How Fiat Chrysler reset the compass for iconic Jeep brand in India

Premium lane: With prices starting from Rs1.6 million to Rs 2.1 million the Compass competes with the Mahindra XUV500 (Rs 1.3 million to Rs 1.4 million) and Tata Hexa (Rs 1.2 million to Rs 1.7 million) among others. All prices are ex-showroom, Delhi
Two years ago when Fiat Chrysler Automobile (FCA) was mapping out the Indian journey for its iconic Jeep brand, it found itself up against a rather unusual challenge: the brand was so well known that it needed no introduction, but the identity embedded in the Indian consumers’ mind was nowhere near the one that the auto major wanted to reinforce in the country. So deep was the association of Jeep with a rugged, boxy all-terrain vehicle that FCA found it nearly impossible to press down on the accelerator for its new models and extensions that were higher priced and differently packaged. Until it found a way to live down its legacy and step away from the generic Jeep label. 

 “One of the challenges for us was—how do we reclaim the name—it was ours, it wasn’t a generic name,” said Kevin Flynn, president and managing director of India operations at FCA.    

It’s not very often that high brand recall is a challenge and not an advantage. So how did FCA overcome the challenge? Besides crafting a media marketing strategy around “luxury with capability” that could get the messaging right, FCA opted for what it calls a “top-down” approach with regards to product positioning. 

FCA entered the market with the high-end Wrangler Unlimited and Cherokee and then waited several months before it brought in the lower-priced variants. The strategy has paid off.  The Jeep Compass—a made-in-India premium sports utility vehicle launched in August 2017 has been averaging 2,500 units a month in India’s crowded SUV market. 

“What they thought was a Jeep wasn’t a Jeep,” said Flynn. While Flynn didn’t actually think it was a disadvantage, he knew that it could have killed the brand if he had left the perception problem unattended. He had to reposition Jeep. It was no longer a utilitarian vehicle meant for difficult terrains but a premium, sports utility vehicle targeted at young, upwardly mobile city dwellers “As we started from the top, it was an easy fix and association was easy. Now we can go to the bottom of the value chain,” said Flynn alluding to the top-down approach.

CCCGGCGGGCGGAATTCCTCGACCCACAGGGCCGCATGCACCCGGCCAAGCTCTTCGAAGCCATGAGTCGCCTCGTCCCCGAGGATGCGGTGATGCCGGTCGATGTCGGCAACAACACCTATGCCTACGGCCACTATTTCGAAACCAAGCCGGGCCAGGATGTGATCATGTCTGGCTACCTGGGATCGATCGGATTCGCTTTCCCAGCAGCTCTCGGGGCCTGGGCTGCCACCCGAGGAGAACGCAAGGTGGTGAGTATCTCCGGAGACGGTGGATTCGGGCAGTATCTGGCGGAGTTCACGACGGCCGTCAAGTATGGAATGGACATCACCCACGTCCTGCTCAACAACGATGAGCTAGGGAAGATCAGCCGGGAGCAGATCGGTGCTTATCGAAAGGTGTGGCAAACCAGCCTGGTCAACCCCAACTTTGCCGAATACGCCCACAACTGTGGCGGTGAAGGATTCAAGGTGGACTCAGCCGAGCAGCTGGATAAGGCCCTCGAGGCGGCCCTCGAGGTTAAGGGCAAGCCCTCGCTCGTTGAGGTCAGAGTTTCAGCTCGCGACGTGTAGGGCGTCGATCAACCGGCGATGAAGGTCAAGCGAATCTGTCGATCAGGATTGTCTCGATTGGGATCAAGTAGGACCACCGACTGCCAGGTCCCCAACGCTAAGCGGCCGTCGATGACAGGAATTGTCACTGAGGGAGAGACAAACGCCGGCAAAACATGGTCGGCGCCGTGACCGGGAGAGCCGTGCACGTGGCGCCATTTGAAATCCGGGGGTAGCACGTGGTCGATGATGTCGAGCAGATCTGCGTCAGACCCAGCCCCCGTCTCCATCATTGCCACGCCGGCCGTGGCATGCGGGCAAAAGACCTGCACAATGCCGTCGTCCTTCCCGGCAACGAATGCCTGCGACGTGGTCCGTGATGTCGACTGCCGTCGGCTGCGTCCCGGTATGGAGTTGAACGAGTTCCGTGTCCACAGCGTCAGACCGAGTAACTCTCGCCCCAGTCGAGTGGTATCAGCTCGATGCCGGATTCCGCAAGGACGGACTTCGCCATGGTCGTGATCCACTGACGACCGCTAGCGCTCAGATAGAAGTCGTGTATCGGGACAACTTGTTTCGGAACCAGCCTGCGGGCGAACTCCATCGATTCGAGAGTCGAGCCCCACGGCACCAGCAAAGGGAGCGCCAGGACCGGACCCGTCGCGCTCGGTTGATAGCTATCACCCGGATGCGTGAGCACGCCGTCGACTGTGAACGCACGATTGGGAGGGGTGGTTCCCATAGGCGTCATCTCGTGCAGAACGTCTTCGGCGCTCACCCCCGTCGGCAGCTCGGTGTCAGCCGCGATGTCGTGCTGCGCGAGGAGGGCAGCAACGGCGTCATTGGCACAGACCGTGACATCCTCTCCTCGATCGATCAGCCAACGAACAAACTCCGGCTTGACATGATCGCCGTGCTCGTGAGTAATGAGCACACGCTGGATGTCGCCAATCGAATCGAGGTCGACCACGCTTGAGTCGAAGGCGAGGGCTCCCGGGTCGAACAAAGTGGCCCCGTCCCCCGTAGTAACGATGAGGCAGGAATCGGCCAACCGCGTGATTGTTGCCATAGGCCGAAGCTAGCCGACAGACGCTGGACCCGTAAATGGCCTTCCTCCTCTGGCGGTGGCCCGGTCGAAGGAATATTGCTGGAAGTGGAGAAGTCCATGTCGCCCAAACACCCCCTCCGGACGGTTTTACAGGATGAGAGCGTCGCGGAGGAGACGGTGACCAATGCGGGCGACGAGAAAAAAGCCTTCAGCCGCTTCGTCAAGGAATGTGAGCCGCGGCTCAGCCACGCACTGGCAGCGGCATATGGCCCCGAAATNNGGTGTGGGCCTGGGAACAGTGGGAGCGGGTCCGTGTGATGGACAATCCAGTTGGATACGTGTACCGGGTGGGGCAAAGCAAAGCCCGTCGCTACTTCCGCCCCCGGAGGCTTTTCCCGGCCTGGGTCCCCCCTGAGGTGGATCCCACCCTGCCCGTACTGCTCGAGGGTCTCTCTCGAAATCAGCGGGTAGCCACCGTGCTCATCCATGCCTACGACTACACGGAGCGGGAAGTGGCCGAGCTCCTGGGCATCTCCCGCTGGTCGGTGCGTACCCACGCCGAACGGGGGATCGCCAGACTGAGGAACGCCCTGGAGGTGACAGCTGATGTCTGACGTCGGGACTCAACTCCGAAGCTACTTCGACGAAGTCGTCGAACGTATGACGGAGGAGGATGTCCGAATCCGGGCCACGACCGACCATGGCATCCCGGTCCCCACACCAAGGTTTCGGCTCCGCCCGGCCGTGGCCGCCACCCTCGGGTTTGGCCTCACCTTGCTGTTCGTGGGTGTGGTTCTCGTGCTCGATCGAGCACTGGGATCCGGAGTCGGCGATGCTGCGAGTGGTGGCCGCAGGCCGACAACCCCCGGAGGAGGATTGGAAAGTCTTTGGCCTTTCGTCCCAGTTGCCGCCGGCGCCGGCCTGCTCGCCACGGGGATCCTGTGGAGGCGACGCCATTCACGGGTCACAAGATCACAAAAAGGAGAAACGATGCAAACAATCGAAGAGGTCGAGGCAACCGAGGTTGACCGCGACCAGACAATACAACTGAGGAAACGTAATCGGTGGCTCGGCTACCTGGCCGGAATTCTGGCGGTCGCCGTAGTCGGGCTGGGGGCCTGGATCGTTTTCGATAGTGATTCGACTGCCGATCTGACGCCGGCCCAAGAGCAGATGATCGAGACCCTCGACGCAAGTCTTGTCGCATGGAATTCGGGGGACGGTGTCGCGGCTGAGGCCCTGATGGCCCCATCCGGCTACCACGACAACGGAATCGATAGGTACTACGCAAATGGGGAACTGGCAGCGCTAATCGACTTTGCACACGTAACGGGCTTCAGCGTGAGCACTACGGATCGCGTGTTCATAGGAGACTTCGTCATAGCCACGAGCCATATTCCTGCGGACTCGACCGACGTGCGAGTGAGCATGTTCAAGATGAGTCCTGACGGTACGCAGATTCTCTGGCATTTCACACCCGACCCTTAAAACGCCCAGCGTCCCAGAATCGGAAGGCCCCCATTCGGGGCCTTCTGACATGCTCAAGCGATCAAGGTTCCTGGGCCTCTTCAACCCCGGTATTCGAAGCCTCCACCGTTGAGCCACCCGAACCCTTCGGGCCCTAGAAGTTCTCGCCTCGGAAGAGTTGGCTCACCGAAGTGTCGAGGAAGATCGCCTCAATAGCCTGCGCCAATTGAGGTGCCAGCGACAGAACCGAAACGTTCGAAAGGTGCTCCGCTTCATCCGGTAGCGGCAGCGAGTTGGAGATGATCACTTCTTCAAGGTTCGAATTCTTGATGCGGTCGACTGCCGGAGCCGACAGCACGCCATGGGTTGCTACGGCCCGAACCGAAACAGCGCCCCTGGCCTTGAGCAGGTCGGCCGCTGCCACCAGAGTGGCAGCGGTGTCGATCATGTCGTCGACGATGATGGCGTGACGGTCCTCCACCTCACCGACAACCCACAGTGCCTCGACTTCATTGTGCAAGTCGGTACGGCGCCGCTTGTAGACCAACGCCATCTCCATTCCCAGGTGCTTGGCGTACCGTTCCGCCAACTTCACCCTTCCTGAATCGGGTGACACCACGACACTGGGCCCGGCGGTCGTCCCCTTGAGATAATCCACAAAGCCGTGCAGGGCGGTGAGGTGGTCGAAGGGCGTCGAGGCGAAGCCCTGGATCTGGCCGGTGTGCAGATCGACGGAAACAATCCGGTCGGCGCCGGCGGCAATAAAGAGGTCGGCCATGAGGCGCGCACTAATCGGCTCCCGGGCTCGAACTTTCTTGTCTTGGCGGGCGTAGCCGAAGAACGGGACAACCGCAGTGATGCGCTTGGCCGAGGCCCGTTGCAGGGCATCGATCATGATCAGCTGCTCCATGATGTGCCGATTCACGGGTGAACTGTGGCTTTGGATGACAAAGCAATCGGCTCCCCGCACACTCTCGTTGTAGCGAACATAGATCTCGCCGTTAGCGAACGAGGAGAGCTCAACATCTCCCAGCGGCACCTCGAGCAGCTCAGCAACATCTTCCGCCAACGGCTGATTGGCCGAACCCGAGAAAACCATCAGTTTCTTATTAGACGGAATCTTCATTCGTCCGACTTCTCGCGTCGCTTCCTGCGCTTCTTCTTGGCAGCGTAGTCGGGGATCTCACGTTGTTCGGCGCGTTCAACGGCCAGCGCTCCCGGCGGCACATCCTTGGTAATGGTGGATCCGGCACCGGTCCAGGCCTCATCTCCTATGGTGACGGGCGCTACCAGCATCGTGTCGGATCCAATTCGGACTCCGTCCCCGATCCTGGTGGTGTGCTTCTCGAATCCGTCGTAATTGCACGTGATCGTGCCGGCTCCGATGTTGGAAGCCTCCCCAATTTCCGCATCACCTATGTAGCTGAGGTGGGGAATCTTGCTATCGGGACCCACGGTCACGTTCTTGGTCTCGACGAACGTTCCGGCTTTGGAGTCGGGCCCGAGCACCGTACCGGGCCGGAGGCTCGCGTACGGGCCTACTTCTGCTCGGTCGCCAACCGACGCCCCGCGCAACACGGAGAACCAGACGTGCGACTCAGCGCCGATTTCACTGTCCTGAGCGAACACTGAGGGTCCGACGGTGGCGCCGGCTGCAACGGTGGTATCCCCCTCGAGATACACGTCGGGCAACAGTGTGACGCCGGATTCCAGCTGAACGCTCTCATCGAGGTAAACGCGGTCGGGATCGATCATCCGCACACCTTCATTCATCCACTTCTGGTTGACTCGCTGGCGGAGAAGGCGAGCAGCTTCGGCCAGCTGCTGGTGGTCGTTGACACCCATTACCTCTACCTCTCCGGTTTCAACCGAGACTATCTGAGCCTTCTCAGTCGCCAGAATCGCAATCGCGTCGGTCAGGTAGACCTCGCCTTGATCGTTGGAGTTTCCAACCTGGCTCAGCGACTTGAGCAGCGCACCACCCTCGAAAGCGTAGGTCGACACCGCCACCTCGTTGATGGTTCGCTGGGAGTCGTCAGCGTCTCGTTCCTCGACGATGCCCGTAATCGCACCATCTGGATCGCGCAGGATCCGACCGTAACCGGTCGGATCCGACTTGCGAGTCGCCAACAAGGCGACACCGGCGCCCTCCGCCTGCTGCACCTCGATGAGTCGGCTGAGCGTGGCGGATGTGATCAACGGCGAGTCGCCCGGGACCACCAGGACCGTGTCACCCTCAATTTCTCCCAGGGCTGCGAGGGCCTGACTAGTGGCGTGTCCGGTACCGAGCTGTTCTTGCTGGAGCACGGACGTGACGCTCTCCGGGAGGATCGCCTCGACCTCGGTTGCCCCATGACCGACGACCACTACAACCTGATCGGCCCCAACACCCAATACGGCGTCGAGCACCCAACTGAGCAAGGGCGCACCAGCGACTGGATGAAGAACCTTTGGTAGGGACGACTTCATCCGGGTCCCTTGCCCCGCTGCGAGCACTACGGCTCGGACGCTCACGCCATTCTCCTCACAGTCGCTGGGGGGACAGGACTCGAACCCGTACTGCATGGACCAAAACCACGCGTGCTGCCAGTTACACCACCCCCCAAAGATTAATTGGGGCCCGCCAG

Flynn and his team chose Auto Expo 2016 as a platform to take the wraps off the India-bound Wrangler Unlimited and Cherokee marking the official entry of the 76-year old American SUV brands, best known for its off-roading capabilities.  A premium price tag and an imported route adopted for the model meant that FCA was willing to eschew volumes to build its premium identity. More than anything else, it was to make a statement, to demonstrate what the Jeep brand was all about and lay the foundation for models in the mass segment.  

“We had to ensure that the marketplace really understood the change,” said Flynn adding that FCA chose to bring a completely built unit (fully imported) car when the market for it was actually on a decline. “It was imperative to make the vehicle available to establish where Jeep as a brand sits,” he added. But that was not all. 

The whole reason for doing what FCA did was to prepare the ground for the Compass, a made-in-India SUV. Flynn believes that the strategy has worked and that the brand has been able to cut through the price barriers that are otherwise quite rigidly entrenched in the auto industry. “We have got buyers who owned vehicles that were cheaper than Jeep, we have got people from other segments—multi-purpose vehicle, bigger SUVs,” he pointed out.

Besides the product strategy, the print, digital and outdoor campaign to reinforce the key messaging “luxury with capability” which underpins Jeep’s communication strategy globally also helped build a differentiated positioning for the brand. 

But FCA cannot afford to rest on its early success with the Compass brand, said experts. It needs to quickly launch another model before the high brand recall created fizzles out, said Rajeev Pratap Singh, partner at Deloitte Touche Tohmtasu India. “They got their product strategy and price positioning right and hit the sweet spot with the Compass.  The launch of another model from the Jeep brand within a year to year-and-half will have a positive rub off from the Compass,” he said. 

Flynn refused to comment on product plans. “I can only say, we have big and exciting plans,” he said. According to people aware of company’s plans, FCA is planning to introduce the Trailhawk—a 'top of the line' variant of the Compass range.

 In automobiles, more than any other product category, besides a good product, brand visibility through customer touch points is an important determinant in its success. FCA which currently has only 65 sales outlets and plans to add another 10 by year-end still has some ground to cover in this aspect. Even with the premium positioning it has in the market, FCA needs at least 250 to 300 sales outlets to be visible in a segment where touch and feel continues to be critical for the buyers. Buyers want to see what their money can buy.

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